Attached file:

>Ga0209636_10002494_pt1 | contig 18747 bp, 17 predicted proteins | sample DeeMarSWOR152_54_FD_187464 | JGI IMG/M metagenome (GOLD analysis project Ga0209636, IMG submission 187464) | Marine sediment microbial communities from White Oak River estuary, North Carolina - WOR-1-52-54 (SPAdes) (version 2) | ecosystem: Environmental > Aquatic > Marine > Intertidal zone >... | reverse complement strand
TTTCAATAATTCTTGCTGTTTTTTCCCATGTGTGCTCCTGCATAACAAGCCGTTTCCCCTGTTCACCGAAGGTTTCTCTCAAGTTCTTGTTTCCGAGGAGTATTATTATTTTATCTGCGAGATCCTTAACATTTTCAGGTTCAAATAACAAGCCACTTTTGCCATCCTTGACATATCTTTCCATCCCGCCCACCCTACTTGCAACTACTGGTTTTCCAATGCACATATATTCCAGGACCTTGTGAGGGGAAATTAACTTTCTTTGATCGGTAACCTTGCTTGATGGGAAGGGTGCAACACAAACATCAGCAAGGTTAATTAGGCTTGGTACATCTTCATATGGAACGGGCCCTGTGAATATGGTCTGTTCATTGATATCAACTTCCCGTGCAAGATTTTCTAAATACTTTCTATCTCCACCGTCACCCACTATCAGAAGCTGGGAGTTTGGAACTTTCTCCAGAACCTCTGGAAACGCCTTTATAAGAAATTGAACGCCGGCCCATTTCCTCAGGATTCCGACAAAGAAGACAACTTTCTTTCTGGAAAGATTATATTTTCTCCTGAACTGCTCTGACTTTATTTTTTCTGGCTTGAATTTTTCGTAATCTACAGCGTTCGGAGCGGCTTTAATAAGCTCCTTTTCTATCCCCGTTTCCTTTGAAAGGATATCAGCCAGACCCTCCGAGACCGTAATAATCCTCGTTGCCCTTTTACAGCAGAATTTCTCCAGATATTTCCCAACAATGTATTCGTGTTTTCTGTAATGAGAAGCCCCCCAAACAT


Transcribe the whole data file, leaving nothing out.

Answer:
>Ga0209636_10002494_pt1 | contig 18747 bp, 17 predicted proteins | sample DeeMarSWOR152_54_FD_187464 | JGI IMG/M metagenome (GOLD analysis project Ga0209636, IMG submission 187464) | Marine sediment microbial communities from White Oak River estuary, North Carolina - WOR-1-52-54 (SPAdes) (version 2) | ecosystem: Environmental > Aquatic > Marine > Intertidal zone >... | reverse complement strand
TTTCAATAATTCTTGCTGTTTTTTCCCATGTGTGCTCCTGCATAACAAGCCGTTTCCCCTGTTCACCGAAGGTTTCTCTCAAGTTCTTGTTTCCGAGGAGTATTATTATTTTATCTGCGAGATCCTTAACATTTTCAGGTTCAAATAACAAGCCACTTTTGCCATCCTTGACATATCTTTCCATCCCGCCCACCCTACTTGCAACTACTGGTTTTCCAATGCACATATATTCCAGGACCTTGTGAGGGGAAATTAACTTTCTTTGATCGGTAACCTTGCTTGATGGGAAGGGTGCAACACAAACATCAGCAAGGTTAATTAGGCTTGGTACATCTTCATATGGAACGGGCCCTGTGAATATGGTCTGTTCATTGATATCAACTTCCCGTGCAAGATTTTCTAAATACTTTCTATCTCCACCGTCACCCACTATCAGAAGCTGGGAGTTTGGAACTTTCTCCAGAACCTCTGGAAACGCCTTTATAAGAAATTGAACGCCGGCCCATTTCCTCAGGATTCCGACAAAGAAGACAACTTTCTTTCTGGAAAGATTATATTTTCTCCTGAACTGCTCTGACTTTATTTTTTCTGGCTTGAATTTTTCGTAATCTACAGCGTTCGGAGCGGCTTTAATAAGCTCCTTTTCTATCCCCGTTTCCTTTGAAAGGATATCAGCCAGACCCTCCGAGACCGTAATAATCCTCGTTGCCCTTTTACAGCAGAATTTCTCCAGATATTTCCCAACAATGTATTCGTGTTTTCTGTAATGAGAAGCCCCCCAAACAT